Web document markup
HTML (HyperText Markup Language) - This is the standard markup language of almost any web resource. It is the enclosing element that the user's browser renders. The HTML language contains a large number of tags, the most basic of which I talked about in the article How to make a website in Notepad. To master this language (at least to understand the elementary elements) is not a big deal.
CSS (Cascading Style Sheets) - CSS styles - a file (or several files), in the content of which there are styles applied to various HTML tags. CSS styles are inherently a technology that allows you to change the colors, sizes and positions of boxes, text, and any other HTML markup elements. In a nutshell: CSS is any "niceties" on a website.
Programming languages and databases
Modern sites and web applications have a large amount of different information that simply cannot be presented to the user in the proper form without using programming. The technology of programming languages in site building is mainly responsible for: the connection of the database with the final site, a convenient interface for editing data by the user (webmaster), complex forms, many different moving fragments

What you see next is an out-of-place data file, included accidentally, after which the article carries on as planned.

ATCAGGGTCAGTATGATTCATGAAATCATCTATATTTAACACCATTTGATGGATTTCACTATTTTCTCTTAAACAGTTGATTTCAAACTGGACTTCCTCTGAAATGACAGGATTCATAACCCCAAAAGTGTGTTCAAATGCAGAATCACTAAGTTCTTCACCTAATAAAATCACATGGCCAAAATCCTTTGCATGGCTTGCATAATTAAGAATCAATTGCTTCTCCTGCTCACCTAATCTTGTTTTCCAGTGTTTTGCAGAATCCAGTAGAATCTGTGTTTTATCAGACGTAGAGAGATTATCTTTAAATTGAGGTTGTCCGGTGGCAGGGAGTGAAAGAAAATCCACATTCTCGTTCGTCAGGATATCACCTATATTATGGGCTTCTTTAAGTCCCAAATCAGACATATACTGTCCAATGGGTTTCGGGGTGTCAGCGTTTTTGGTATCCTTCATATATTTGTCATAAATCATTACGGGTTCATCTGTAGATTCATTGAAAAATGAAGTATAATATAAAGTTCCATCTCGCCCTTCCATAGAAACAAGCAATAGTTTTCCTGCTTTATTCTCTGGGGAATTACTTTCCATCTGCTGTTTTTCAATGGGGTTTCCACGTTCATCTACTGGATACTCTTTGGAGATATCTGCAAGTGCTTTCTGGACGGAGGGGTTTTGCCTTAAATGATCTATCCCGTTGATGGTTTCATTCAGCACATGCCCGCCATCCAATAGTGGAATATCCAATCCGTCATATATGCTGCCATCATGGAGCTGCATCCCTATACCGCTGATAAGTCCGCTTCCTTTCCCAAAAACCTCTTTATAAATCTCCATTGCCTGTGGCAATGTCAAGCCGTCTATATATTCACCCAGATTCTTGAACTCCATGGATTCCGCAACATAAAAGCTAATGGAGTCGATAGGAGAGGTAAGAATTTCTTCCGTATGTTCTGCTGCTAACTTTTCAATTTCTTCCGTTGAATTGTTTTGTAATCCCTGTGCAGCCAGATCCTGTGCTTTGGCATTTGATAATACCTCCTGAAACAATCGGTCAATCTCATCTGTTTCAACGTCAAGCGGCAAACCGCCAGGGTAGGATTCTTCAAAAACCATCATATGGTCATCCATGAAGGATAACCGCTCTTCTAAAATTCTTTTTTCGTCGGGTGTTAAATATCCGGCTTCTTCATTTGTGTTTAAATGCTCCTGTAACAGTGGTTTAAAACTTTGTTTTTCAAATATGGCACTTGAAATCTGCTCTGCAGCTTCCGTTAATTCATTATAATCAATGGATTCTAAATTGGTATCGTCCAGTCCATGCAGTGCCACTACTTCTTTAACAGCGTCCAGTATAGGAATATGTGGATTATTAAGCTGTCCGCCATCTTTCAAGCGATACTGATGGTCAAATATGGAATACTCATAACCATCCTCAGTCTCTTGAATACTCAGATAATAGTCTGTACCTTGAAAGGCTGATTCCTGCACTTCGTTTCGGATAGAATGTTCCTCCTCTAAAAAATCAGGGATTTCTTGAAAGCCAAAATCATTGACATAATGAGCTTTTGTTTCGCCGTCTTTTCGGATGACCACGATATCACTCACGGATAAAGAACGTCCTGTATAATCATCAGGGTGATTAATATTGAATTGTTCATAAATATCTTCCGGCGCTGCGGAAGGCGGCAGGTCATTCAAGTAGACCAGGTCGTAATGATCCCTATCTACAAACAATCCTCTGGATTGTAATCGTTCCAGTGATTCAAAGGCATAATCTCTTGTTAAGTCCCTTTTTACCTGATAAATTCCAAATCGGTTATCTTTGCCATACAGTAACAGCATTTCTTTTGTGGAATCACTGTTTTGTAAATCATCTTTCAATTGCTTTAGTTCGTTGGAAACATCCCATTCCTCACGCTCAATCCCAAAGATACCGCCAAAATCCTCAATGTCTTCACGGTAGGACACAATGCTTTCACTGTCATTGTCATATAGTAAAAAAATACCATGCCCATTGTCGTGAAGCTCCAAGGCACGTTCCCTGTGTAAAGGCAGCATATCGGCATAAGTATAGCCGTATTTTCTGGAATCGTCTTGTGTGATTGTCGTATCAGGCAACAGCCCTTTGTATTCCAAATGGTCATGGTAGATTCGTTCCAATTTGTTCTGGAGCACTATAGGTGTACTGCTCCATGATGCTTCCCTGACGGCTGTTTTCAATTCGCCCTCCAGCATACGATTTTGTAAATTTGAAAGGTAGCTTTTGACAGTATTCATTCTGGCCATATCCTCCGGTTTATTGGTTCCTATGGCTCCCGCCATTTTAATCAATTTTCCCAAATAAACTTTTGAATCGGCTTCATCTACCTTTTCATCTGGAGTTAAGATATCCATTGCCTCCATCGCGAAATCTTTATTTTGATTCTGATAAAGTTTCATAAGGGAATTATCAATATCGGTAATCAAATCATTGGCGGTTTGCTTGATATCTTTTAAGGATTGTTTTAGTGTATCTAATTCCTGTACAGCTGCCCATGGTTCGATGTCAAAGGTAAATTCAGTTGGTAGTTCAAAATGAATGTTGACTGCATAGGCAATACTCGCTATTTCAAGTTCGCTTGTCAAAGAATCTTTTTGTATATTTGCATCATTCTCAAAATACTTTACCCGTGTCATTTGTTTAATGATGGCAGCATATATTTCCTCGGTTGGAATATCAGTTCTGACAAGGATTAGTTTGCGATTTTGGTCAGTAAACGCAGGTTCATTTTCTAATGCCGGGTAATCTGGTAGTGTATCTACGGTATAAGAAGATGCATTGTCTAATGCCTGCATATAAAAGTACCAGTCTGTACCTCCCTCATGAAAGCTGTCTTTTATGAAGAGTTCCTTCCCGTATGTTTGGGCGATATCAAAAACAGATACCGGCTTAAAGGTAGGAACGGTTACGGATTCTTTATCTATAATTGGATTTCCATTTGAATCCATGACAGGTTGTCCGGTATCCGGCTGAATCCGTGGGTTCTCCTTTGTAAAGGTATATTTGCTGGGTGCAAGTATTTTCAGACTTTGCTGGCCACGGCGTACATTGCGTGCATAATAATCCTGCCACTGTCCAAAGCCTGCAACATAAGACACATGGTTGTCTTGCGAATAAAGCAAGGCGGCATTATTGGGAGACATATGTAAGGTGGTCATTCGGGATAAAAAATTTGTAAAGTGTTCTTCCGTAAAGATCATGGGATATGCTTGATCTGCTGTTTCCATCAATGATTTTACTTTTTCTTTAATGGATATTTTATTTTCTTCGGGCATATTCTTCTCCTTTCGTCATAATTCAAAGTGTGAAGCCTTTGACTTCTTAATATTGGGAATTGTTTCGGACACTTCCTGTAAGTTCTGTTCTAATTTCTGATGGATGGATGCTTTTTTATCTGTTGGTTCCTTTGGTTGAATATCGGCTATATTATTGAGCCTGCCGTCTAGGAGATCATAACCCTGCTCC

PHP. The php language can be briefly called a tool for developing personal web sites. This language is one of the most popular in creating websites and web applications and is supported by almost all hosting providers. Php runs on the server side.
MySQL database. As a rule, it stores all the text information that is displayed on your site: whether it be an article, a title, or a menu item.
Graphics and file system
Any modern browser supports many graphics formats. The most popular: jpg, png, gif, flash, as well as the ability to output vector graphics svg, canvas
Programs and tools - site development technologies
In the modern world, a large number of programs and tools have appeared that help create high-quality web resources. I will list only the most popular and necessary ones. Programs to simplify the technology of creating a website:
Dreamweaver is a handy program that allows you to quickly create sites.
- Photoshop - allows you to edit pictures and save them in web format.
- Figma - Figma helps teams create, test, and ship better designs from start to finish.
- Notepad ++ is a high-tech editor with code highlighting.
- Filezilla is an FTP client that allows you to upload / download documents to your hosting quickly and easily.
CMS (technology - content management system)
CMS is a content management system thanks to which you can launch a web project in minutes. Nowadays, CMS technology contains most of the necessary links, modules and plugins right out of the box. Whatever you want to do - an online store, a corporate website or a blog - as a rule, this is already implemented in some CMS. There are a great variety of them, both paid and free, for example, magento, prestashop, joomla, wordpres, etc.
Development on CMS is the most correct approach if the project is typical enough. That is, the CMS already has all the modules you need, and the processes that are built into the CMS almost completely meet your expectations.
Development on a framework